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Steam Play beta lets Linux players play some Windows-only titles



It was whispered about it only last week, but now it's completely official. Steam Play, originally intended as a single purchase system to purchase games running on Windows, Mac and Linux, takes compatibility across the platform to the next level. Yes, Valve is now trying to run Windows games on Steam on Linux. And for Linux and the open source interpreters' satisfaction, it's the right way to build on and support initiatives that will not only help Steam, but also the entire Linux ecosystem.

To be fair, Valve has long been a spokesman for using industry-wide standards and technologies, even open source, over proprietary alternatives, such as using OpenGL or, now, Vulkan, over Microsoft's Direct3D API. It set foot where the mouth was when it bet on Linux for SteamOS and Steam Machines, the latter which unfortunately has not carried much fruit yet. It might change better with Valve's new game for Steam Play.

Valve has fortunately decided to base its new Proton tool on existing Wine Is not an Emulator (WIN) project, and has collaborated with CodeWeavers, makers of CrossOver Office Suite that allow Linux users to run Microsoft Office, including based on WINE. While Proton has some Steam-specific features, Valve has pushed some of the improvements it has made on its part to the general WINE code to be useful to all Linux users. And as expected, Valve still pushes developers to target Vulkan graphics API (or at least OpenGL) instead of Direct3D to maximize platform support.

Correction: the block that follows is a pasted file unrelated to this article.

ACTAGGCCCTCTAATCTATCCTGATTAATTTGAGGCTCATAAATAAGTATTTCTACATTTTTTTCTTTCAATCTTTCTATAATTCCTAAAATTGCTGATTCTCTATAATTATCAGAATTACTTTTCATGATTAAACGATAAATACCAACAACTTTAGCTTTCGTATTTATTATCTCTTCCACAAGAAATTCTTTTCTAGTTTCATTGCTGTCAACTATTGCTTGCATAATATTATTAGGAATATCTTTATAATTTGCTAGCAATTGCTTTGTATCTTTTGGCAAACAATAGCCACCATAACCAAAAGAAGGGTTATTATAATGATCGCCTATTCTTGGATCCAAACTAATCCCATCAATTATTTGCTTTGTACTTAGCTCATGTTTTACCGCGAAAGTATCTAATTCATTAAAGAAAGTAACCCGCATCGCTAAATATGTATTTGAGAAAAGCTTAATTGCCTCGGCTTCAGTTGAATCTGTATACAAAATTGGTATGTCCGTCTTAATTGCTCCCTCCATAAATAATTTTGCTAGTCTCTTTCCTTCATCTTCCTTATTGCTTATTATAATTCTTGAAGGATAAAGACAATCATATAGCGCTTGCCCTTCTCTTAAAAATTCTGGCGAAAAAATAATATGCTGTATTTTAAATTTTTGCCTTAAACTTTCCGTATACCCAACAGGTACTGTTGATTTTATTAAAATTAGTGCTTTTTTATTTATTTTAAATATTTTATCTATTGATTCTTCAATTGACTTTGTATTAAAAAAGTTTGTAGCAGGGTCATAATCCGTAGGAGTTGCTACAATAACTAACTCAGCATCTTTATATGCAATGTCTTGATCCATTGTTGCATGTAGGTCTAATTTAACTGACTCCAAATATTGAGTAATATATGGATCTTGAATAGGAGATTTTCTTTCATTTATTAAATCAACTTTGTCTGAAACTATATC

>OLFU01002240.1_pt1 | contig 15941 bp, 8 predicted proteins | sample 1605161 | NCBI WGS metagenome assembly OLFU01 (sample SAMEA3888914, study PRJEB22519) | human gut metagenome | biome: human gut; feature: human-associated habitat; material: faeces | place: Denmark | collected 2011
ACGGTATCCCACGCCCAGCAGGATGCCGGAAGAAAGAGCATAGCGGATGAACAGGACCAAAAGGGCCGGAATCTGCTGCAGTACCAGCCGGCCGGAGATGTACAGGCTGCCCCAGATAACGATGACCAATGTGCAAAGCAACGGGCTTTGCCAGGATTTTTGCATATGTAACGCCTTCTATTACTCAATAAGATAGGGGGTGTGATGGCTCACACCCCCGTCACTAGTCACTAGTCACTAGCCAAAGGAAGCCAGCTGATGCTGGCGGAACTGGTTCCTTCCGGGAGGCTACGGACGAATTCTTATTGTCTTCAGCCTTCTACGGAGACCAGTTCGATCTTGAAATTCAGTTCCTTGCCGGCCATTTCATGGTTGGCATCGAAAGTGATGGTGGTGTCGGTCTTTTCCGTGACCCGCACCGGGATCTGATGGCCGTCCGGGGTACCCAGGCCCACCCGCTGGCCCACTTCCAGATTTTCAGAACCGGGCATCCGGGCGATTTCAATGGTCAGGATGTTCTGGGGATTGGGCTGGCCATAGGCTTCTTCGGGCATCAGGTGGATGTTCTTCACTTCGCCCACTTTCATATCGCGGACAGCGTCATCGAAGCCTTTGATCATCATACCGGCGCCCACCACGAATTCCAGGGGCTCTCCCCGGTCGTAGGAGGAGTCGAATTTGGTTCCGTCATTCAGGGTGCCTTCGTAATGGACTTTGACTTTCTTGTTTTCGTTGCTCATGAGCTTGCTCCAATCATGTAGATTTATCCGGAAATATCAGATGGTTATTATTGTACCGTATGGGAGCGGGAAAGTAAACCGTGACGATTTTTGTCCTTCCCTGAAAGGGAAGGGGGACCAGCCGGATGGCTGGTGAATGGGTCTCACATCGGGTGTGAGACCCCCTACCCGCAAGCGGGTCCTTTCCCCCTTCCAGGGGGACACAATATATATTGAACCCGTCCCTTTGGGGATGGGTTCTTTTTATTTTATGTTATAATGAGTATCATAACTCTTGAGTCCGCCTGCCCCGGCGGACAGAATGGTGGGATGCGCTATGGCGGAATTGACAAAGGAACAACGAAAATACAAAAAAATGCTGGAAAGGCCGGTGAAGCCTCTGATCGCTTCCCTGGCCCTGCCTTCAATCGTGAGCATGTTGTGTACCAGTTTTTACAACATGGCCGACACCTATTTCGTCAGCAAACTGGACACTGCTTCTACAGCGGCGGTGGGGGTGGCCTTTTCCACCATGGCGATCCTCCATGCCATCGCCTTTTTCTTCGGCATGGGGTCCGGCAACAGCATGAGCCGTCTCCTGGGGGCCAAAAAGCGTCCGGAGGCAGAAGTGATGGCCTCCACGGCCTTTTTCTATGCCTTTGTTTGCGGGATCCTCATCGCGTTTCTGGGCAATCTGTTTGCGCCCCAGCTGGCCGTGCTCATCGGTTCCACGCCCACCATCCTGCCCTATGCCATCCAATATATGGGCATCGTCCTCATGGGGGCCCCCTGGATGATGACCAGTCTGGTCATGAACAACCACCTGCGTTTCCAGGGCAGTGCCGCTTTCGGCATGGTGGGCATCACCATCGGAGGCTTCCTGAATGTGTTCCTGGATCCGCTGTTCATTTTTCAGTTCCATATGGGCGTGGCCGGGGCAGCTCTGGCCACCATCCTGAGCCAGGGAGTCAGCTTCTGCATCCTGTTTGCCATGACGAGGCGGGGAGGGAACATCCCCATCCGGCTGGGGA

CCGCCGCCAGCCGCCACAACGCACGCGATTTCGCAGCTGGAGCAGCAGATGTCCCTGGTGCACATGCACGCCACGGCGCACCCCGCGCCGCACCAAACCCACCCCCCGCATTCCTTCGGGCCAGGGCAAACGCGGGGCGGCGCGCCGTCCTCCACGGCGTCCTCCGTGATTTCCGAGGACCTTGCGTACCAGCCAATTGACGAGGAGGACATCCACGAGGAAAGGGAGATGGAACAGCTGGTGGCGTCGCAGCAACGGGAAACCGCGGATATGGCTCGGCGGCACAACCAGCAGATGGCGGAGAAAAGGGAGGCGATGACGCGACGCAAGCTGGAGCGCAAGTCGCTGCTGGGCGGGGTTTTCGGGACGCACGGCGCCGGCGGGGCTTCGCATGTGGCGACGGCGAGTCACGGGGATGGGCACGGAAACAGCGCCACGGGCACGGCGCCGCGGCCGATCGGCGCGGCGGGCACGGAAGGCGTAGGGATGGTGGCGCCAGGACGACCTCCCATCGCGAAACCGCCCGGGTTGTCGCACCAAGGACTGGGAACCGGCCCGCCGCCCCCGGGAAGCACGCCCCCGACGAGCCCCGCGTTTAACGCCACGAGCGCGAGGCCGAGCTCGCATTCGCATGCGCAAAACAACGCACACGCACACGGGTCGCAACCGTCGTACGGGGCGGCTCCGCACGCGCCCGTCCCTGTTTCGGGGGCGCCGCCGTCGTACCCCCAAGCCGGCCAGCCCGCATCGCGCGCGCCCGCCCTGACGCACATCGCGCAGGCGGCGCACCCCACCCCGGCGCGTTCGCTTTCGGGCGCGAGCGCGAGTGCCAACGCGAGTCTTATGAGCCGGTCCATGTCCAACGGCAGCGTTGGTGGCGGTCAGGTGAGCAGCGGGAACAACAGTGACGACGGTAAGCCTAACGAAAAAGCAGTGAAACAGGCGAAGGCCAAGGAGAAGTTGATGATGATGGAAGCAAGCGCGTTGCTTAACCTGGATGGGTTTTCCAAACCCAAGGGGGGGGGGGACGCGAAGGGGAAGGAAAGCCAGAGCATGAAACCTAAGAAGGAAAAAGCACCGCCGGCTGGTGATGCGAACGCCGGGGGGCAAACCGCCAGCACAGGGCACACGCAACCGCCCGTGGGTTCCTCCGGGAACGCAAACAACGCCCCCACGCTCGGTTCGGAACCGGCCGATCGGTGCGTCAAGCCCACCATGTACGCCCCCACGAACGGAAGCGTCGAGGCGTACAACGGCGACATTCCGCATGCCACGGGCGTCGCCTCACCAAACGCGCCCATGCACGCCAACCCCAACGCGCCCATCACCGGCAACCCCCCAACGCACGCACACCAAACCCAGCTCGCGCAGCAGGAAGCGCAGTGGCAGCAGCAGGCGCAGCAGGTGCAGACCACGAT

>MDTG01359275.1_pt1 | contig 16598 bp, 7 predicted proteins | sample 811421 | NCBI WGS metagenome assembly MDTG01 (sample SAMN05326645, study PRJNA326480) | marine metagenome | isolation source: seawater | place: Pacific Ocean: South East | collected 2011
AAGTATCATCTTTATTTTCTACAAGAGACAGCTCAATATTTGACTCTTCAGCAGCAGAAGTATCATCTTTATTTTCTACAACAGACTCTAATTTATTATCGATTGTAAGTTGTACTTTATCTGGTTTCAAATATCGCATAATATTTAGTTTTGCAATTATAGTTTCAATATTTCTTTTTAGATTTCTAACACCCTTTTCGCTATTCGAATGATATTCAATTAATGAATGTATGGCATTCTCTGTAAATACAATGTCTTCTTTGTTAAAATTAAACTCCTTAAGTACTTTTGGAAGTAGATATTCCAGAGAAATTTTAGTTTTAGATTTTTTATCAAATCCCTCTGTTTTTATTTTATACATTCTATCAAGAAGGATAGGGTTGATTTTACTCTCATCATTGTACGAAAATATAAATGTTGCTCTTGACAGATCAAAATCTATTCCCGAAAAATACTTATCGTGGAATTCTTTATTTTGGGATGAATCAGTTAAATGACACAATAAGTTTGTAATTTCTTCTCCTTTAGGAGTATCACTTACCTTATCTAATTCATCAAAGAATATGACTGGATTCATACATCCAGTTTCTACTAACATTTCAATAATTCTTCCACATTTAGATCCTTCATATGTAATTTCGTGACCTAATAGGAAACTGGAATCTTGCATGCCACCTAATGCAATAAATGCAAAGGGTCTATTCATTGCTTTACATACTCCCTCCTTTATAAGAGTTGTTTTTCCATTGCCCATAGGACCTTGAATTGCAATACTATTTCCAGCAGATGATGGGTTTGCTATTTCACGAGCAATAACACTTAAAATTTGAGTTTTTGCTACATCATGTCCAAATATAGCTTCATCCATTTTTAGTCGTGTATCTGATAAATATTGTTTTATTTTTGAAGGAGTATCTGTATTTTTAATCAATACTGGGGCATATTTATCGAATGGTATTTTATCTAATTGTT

This Steam Play feature is available to all Linux users, but they must select Steam Client Beta first. Currently, the list of whitelisted games ready for Steam Play is a bit short and varied, but Linux users can force Steam Play for all titles at their own risk. The whitish games include:

• Beat Saber
• Bejeweled 2 Deluxe
• Doki Doki Literature Club!
• DOOM
• DOOM II: Hell on Earth
• DOOM VFR
] • Fallout Shelter
• FAT
• FINAL FANTASY VI
• Geometry Dash
Google Earth VR
• In violation
• Magic: The Gathering ̵

1; Planners of 2012
• Mage: Gathering – Duels of the Planeswalkers 2013
• Mount & Blade
• Mount & Blade: With Fire & Sword
• NieR: Automata
• Saturday: Heist
] • QUAKE
• STALKER: Shadow of Chernobyl
• Star Wars: Battlefront 2
• Tekken 7
• The Last Item
• Tropico 4
• Ultimate Doom
Warhammer® 40,000: Dawn of War® – Dark Crusade
• Warhammer® 40,000: Dawn of War® – Soulstorm

Valve admit that t here will affect some performance, especially for games "where graphics API translation is required", aka those who use Direct3D. However, Windows games that use Vulcan from get-go should not see much difference, at least in theory. However, some games that use DRM or anti-cheat systems may not work at all. Although this is definitely a big blessing for Linux games, it is still to see whether this will actually improve the state of the market or if it only makes game developers less likely to support Vulcan or Linux directly, since a compatibility tool exists anyway.


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